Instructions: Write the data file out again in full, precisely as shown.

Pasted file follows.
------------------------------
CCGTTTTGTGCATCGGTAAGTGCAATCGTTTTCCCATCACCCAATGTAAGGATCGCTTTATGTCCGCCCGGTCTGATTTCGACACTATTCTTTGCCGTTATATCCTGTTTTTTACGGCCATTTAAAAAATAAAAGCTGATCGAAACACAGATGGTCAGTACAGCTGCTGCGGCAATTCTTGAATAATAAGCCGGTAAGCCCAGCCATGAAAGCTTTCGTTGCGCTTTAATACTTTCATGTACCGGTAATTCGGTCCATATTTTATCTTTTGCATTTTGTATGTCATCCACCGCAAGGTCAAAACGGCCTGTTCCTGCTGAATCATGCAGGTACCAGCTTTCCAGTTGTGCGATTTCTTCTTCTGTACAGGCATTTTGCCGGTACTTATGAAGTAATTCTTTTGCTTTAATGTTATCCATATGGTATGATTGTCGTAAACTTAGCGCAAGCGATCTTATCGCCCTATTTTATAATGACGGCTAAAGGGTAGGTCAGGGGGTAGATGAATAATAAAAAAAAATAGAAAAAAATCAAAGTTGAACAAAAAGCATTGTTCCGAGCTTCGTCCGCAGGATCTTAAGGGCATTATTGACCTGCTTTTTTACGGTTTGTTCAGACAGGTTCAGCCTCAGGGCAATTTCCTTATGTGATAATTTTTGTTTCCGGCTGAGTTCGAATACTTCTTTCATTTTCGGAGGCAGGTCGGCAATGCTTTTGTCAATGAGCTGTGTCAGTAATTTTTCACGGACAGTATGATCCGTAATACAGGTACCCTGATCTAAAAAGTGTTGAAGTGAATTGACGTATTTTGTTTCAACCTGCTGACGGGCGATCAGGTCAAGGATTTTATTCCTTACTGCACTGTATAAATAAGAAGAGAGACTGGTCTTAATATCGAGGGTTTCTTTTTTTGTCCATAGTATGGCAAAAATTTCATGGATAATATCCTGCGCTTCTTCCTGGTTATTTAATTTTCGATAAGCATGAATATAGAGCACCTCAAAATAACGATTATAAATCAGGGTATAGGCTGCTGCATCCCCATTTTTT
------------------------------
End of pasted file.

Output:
CCGTTTTGTGCATCGGTAAGTGCAATCGTTTTCCCATCACCCAATGTAAGGATCGCTTTATGTCCGCCCGGTCTGATTTCGACACTATTCTTTGCCGTTATATCCTGTTTTTTACGGCCATTTAAAAAATAAAAGCTGATCGAAACACAGATGGTCAGTACAGCTGCTGCGGCAATTCTTGAATAATAAGCCGGTAAGCCCAGCCATGAAAGCTTTCGTTGCGCTTTAATACTTTCATGTACCGGTAATTCGGTCCATATTTTATCTTTTGCATTTTGTATGTCATCCACCGCAAGGTCAAAACGGCCTGTTCCTGCTGAATCATGCAGGTACCAGCTTTCCAGTTGTGCGATTTCTTCTTCTGTACAGGCATTTTGCCGGTACTTATGAAGTAATTCTTTTGCTTTAATGTTATCCATATGGTATGATTGTCGTAAACTTAGCGCAAGCGATCTTATCGCCCTATTTTATAATGACGGCTAAAGGGTAGGTCAGGGGGTAGATGAATAATAAAAAAAAATAGAAAAAAATCAAAGTTGAACAAAAAGCATTGTTCCGAGCTTCGTCCGCAGGATCTTAAGGGCATTATTGACCTGCTTTTTTACGGTTTGTTCAGACAGGTTCAGCCTCAGGGCAATTTCCTTATGTGATAATTTTTGTTTCCGGCTGAGTTCGAATACTTCTTTCATTTTCGGAGGCAGGTCGGCAATGCTTTTGTCAATGAGCTGTGTCAGTAATTTTTCACGGACAGTATGATCCGTAATACAGGTACCCTGATCTAAAAAGTGTTGAAGTGAATTGACGTATTTTGTTTCAACCTGCTGACGGGCGATCAGGTCAAGGATTTTATTCCTTACTGCACTGTATAAATAAGAAGAGAGACTGGTCTTAATATCGAGGGTTTCTTTTTTTGTCCATAGTATGGCAAAAATTTCATGGATAATATCCTGCGCTTCTTCCTGGTTATTTAATTTTCGATAAGCATGAATATAGAGCACCTCAAAATAACGATTATAAATCAGGGTATAGGCTGCTGCATCCCCATTTTTT